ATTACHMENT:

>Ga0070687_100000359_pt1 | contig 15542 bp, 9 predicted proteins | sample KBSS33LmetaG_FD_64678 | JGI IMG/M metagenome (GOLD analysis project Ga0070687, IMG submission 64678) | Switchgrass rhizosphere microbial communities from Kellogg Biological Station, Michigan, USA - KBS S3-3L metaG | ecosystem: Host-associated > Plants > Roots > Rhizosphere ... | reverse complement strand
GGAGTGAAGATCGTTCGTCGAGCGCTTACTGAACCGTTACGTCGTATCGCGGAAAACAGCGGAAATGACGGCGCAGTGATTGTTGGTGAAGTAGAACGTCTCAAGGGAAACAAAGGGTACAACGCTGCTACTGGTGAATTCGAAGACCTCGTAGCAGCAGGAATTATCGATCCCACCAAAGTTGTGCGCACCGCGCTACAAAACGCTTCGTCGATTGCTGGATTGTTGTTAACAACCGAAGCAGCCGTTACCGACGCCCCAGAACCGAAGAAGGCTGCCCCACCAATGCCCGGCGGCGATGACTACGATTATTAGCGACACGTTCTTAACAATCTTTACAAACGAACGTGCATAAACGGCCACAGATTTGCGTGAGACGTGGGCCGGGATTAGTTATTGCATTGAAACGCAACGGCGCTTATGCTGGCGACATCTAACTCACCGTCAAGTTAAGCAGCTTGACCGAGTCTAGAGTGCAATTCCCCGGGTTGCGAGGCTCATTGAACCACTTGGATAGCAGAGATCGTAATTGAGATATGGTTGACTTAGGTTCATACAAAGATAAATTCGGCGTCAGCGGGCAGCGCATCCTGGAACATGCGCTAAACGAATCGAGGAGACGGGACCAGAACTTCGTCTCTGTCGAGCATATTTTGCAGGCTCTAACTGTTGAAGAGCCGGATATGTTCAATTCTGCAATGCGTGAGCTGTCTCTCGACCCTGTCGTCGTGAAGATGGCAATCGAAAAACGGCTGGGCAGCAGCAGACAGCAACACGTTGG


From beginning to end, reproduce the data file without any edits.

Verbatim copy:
>Ga0070687_100000359_pt1 | contig 15542 bp, 9 predicted proteins | sample KBSS33LmetaG_FD_64678 | JGI IMG/M metagenome (GOLD analysis project Ga0070687, IMG submission 64678) | Switchgrass rhizosphere microbial communities from Kellogg Biological Station, Michigan, USA - KBS S3-3L metaG | ecosystem: Host-associated > Plants > Roots > Rhizosphere ... | reverse complement strand
GGAGTGAAGATCGTTCGTCGAGCGCTTACTGAACCGTTACGTCGTATCGCGGAAAACAGCGGAAATGACGGCGCAGTGATTGTTGGTGAAGTAGAACGTCTCAAGGGAAACAAAGGGTACAACGCTGCTACTGGTGAATTCGAAGACCTCGTAGCAGCAGGAATTATCGATCCCACCAAAGTTGTGCGCACCGCGCTACAAAACGCTTCGTCGATTGCTGGATTGTTGTTAACAACCGAAGCAGCCGTTACCGACGCCCCAGAACCGAAGAAGGCTGCCCCACCAATGCCCGGCGGCGATGACTACGATTATTAGCGACACGTTCTTAACAATCTTTACAAACGAACGTGCATAAACGGCCACAGATTTGCGTGAGACGTGGGCCGGGATTAGTTATTGCATTGAAACGCAACGGCGCTTATGCTGGCGACATCTAACTCACCGTCAAGTTAAGCAGCTTGACCGAGTCTAGAGTGCAATTCCCCGGGTTGCGAGGCTCATTGAACCACTTGGATAGCAGAGATCGTAATTGAGATATGGTTGACTTAGGTTCATACAAAGATAAATTCGGCGTCAGCGGGCAGCGCATCCTGGAACATGCGCTAAACGAATCGAGGAGACGGGACCAGAACTTCGTCTCTGTCGAGCATATTTTGCAGGCTCTAACTGTTGAAGAGCCGGATATGTTCAATTCTGCAATGCGTGAGCTGTCTCTCGACCCTGTCGTCGTGAAGATGGCAATCGAAAAACGGCTGGGCAGCAGCAGACAGCAACACGTTGG